|Making Conservation Make Sense|
If it weren't for hurricanes, Les Kaufman might be studying something completely different today.
Jason Varney | VarneyPhoto.com
Les Kaufman claims his interest in science might have begun in utero. "I remember at age 3, I got a book about the moon," he says. "At about 4, my father started bringing home herpetiles: frogs and turtles and things from vacant lots that actually used to exist in Brooklyn. At 5, I got my first microscope." But it was the move to Queens at age 8 that turned Kaufman, now a professor of biology at Boston University (BU), into a naturalist. It was 1960, and Kaufman says "southeast Queens was being reclaimed from the extensive marshes in Jamaica Bay. So my colleagues and I would wander off into the marshes and find things out there. Wonderful things. When we didn't find things, things would...
Kaufman has now slid down that slope and around the world to study the evolution and ecology of fishes, particularly those that inhabit coral reefs and the Great Lakes of East Africa. "He's a Renaissance man of tropical ecology and a real voice for marine conservation," says Kaufman's graduate mentor, Jeremy Jackson of the Scripps Institution of Oceanography in La Jolla, Calif. Collaborator Enric Sala, also at Scripps, agrees. "There are people who work on jellyfish and jellyfish are their life," he says. "But this man can talk about everything from the molecular reactions that corals have when they are stressed to Lake Victoria cichlids to social issues in coastal management in Brazil. Interacting with him is fun and very, very stimulating."
Kaufman's smorgasbord-approach to science began when he was an undergraduate at Johns Hopkins' department of earth and planetary science, which, oddly, was "where the evolutionary biology was happening," he says. There Kaufman says he generally goofed off for about half his undergraduate career, spending days throwing lacrosse balls, raising orchids, and eating nuts and berries in the woods and spending nights stargazing in the university's observatory. Jackson, he says, promised him that if he straightened out his act "and got off the nuts and berries," he could go diving in Jamaica and do some real research. "That appealed," says Kaufman, who then signed up to do his graduate work with Jackson at Hopkins.
After Hurricane Carmen destroyed his first thesis project, an artificial reef he'd set up in Jamaica in 1974, Kaufman went in search of a new direction. That's when he spotted the three-spot damsel fish. "My buddy Ann Houston Williams and I were in the water just looking around, when I noticed that some of the common territorial fishes were chomping on the coral. And it appeared that they were actually stripping tissue off the coral to create space for a garden that they cultivate."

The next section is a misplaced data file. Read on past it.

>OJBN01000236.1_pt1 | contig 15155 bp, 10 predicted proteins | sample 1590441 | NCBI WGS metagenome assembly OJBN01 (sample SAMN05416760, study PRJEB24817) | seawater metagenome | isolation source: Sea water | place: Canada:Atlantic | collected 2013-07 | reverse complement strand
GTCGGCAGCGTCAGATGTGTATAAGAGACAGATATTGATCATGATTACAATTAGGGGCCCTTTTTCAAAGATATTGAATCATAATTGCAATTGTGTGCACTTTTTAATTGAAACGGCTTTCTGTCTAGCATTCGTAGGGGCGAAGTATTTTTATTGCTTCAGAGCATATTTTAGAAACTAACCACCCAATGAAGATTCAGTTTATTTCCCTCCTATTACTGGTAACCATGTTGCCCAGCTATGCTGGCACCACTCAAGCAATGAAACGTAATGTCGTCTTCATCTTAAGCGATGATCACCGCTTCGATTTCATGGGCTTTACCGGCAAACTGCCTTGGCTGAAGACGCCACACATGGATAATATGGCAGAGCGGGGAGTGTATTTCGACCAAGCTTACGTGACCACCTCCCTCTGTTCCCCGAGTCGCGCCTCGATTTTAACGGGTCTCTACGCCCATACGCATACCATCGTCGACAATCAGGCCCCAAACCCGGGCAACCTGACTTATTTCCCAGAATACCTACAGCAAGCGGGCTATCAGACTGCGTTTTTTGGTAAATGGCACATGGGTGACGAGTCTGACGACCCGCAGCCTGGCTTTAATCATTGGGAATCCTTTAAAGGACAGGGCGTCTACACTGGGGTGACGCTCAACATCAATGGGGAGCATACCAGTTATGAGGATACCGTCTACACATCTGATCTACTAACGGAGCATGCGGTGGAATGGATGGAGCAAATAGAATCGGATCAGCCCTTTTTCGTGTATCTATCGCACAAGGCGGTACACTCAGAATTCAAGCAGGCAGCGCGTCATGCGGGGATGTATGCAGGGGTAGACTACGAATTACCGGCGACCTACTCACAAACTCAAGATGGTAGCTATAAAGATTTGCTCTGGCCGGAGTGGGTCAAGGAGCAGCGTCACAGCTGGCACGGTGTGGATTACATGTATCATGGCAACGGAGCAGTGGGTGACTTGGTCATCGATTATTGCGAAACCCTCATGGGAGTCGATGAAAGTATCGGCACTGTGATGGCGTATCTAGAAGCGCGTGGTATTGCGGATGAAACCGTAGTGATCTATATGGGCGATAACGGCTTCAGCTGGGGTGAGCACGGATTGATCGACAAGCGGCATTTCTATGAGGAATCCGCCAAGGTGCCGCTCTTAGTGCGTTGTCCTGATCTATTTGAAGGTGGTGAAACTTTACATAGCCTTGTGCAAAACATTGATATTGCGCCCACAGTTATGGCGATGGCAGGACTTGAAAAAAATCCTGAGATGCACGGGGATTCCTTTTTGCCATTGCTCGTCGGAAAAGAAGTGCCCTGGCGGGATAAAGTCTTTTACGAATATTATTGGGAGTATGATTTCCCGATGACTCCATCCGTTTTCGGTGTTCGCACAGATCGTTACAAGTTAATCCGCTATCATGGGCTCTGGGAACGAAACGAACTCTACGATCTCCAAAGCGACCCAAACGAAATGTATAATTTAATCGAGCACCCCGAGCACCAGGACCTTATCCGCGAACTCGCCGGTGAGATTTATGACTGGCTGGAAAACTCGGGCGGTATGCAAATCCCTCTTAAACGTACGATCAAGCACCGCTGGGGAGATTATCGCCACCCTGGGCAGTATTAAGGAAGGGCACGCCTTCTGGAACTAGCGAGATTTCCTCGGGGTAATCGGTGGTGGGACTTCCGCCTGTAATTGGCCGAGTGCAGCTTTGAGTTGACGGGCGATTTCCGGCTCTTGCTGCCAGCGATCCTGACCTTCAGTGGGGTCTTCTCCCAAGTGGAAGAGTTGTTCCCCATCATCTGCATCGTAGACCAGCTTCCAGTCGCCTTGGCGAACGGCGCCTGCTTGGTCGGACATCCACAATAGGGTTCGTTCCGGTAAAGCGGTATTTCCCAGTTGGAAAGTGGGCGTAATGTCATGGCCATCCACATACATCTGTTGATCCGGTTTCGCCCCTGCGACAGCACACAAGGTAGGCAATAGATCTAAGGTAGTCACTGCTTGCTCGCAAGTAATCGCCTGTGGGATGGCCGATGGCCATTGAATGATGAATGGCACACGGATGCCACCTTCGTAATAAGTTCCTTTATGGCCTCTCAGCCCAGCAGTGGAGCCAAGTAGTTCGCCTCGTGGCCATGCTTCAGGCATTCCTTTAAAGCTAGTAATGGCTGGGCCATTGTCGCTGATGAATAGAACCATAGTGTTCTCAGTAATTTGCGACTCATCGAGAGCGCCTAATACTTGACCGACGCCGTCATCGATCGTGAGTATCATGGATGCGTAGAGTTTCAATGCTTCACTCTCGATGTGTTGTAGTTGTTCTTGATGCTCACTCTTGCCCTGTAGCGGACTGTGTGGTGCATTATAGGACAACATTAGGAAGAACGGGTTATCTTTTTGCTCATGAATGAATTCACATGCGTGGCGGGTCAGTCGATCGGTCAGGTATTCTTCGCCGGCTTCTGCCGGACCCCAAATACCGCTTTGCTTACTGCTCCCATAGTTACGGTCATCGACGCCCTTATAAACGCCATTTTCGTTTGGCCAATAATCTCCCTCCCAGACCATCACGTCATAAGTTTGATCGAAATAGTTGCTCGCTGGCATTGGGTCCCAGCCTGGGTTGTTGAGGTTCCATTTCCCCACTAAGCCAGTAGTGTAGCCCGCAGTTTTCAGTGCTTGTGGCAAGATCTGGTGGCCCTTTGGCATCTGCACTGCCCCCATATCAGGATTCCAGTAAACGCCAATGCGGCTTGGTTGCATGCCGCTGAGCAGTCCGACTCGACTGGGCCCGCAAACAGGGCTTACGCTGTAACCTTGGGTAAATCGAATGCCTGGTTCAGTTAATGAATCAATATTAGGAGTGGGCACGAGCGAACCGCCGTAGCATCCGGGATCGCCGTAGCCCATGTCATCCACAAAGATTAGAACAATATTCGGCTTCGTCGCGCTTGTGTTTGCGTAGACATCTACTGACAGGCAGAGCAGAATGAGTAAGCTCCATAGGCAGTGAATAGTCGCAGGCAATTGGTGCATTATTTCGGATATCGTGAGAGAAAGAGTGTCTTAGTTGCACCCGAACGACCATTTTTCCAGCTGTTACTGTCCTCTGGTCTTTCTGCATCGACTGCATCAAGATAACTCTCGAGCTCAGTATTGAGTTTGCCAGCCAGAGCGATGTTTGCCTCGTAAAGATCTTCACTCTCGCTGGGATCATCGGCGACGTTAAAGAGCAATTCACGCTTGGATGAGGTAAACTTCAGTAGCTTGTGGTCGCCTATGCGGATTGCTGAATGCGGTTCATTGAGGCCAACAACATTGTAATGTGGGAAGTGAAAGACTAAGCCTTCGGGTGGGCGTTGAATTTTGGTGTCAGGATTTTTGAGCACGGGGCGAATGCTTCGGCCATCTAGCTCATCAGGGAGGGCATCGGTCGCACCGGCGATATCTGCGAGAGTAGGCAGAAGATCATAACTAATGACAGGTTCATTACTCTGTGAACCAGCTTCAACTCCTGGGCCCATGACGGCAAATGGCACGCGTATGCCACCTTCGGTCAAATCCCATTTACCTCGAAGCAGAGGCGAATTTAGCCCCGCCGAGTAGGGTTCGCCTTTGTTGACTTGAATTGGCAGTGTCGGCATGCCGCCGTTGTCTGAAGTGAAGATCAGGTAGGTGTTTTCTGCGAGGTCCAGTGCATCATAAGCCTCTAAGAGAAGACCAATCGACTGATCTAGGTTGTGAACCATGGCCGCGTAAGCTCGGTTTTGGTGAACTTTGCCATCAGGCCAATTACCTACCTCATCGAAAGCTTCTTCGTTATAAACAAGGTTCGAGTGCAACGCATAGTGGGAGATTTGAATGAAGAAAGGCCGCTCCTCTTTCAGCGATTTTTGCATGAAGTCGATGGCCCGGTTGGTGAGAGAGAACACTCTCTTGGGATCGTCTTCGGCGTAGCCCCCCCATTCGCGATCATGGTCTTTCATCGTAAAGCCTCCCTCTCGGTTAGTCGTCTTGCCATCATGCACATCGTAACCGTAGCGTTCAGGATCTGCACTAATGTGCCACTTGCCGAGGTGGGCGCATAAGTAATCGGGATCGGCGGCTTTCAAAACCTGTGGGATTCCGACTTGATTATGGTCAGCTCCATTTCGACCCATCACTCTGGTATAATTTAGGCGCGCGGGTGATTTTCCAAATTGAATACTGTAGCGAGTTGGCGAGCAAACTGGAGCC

In clearing space for their underwater algae gardens, says Jackson, "these silly little fish about two inches long play a major ecological role on reefs in terms of determining which corals live and which die." Kaufman also visited a nearby Pleistocene reef and saw the same pattern of markings that on living reefs indicate that the coral has been chomped on and is trying to regenerate, suggesting that the same thing had been happening 125,000 years ago - "which was really cool," says Kaufman, "and creative as hell."
If Kaufman had published his work someplace more high-powered than the proceedings of the Third International Coral Reef Symposium, Jackson says, the work would have become an "absolute classic" that would have ended up in "all the anthologies." Kaufman says his studies instead came to the attention of the late Senator William Proxmire (D-Wis.) and his staff, and he became a semifinalist for a Golden Fleece Award, given out to call attention to government-funded projects that appear to be a waste of taxpayers' money. To Kaufman's disappointment, the prize went to a study on diving ducks - which, he notes, turned out to be the "forerunners of the current clinical practice dealing with cold-water near-drowning events."
With his PhD in hand, Kaufman followed his fiancé to Boston and took a postdoctoral position at Harvard University. Then in the summer of 1980, Hurricane Allen struck Jamaica, an event that Kaufman describes as "tremendously reorganizing to all our thinking." The reef had been one of the most studied in the world, "and in 12 hours the whole system was reset." As a result, Kaufman says, "we began to realize that these natural systems could exist in multiple states. And when a natural disturbance resets the clock on any community, be it a coral reef or a forest, there is essentially a competition among alternative futures that emerges as the remaining organisms and the ones that come back into the system sort themselves out." Moreover, humans help to determine which future will emerge: whether, for example, the ocean floor will be covered by coral or by kelp. "That was a key insight in modern ecology," says Kaufman.
The goal of conservation, says Kaufman, is to "save all the pieces" so that none of the potential of a system is lost. To do that, ecologists need to set up a situation in which "people are most happy with the state of the system. That will serve the long-term interest of saving the pieces." Consider, for example, Belize. "What people want to see is that the coral reef returns to the vigor that it exhibited 20 or 30 years ago and that there are lots of fish and lobsters and conch to eat," he says. "The proposed solution to restoring that system, which is now in a state of disrepair, is to set up protected areas where human impacts are reduced, locally. Very straightforward, very logical. The problem is that management is only one kind of perturbation in the system. It's only one thing determining the health of the reef."